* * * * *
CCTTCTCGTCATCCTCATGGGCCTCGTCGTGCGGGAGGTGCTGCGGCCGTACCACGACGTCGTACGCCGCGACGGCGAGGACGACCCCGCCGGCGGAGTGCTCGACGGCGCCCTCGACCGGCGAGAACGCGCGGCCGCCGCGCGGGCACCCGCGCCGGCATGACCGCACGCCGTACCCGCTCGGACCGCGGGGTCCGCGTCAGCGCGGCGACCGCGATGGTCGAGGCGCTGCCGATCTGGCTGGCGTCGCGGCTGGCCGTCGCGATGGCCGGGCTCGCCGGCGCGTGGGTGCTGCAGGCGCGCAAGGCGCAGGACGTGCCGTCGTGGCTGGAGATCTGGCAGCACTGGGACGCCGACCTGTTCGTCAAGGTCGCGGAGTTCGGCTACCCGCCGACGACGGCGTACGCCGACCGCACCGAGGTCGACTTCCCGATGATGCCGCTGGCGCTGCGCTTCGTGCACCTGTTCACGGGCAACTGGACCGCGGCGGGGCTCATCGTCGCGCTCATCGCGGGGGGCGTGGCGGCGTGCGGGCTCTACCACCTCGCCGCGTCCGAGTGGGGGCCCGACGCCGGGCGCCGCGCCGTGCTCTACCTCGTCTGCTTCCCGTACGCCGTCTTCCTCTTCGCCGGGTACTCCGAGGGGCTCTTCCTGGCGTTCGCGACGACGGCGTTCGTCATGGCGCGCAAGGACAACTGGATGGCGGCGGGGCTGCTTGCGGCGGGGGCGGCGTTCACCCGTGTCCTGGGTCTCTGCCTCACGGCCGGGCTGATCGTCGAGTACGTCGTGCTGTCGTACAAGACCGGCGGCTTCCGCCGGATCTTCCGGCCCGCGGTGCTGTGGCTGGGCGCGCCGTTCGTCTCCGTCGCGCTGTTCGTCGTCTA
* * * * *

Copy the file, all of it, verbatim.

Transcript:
CCTTCTCGTCATCCTCATGGGCCTCGTCGTGCGGGAGGTGCTGCGGCCGTACCACGACGTCGTACGCCGCGACGGCGAGGACGACCCCGCCGGCGGAGTGCTCGACGGCGCCCTCGACCGGCGAGAACGCGCGGCCGCCGCGCGGGCACCCGCGCCGGCATGACCGCACGCCGTACCCGCTCGGACCGCGGGGTCCGCGTCAGCGCGGCGACCGCGATGGTCGAGGCGCTGCCGATCTGGCTGGCGTCGCGGCTGGCCGTCGCGATGGCCGGGCTCGCCGGCGCGTGGGTGCTGCAGGCGCGCAAGGCGCAGGACGTGCCGTCGTGGCTGGAGATCTGGCAGCACTGGGACGCCGACCTGTTCGTCAAGGTCGCGGAGTTCGGCTACCCGCCGACGACGGCGTACGCCGACCGCACCGAGGTCGACTTCCCGATGATGCCGCTGGCGCTGCGCTTCGTGCACCTGTTCACGGGCAACTGGACCGCGGCGGGGCTCATCGTCGCGCTCATCGCGGGGGGCGTGGCGGCGTGCGGGCTCTACCACCTCGCCGCGTCCGAGTGGGGGCCCGACGCCGGGCGCCGCGCCGTGCTCTACCTCGTCTGCTTCCCGTACGCCGTCTTCCTCTTCGCCGGGTACTCCGAGGGGCTCTTCCTGGCGTTCGCGACGACGGCGTTCGTCATGGCGCGCAAGGACAACTGGATGGCGGCGGGGCTGCTTGCGGCGGGGGCGGCGTTCACCCGTGTCCTGGGTCTCTGCCTCACGGCCGGGCTGATCGTCGAGTACGTCGTGCTGTCGTACAAGACCGGCGGCTTCCGCCGGATCTTCCGGCCCGCGGTGCTGTGGCTGGGCGCGCCGTTCGTCTCCGTCGCGCTGTTCGTCGTCTA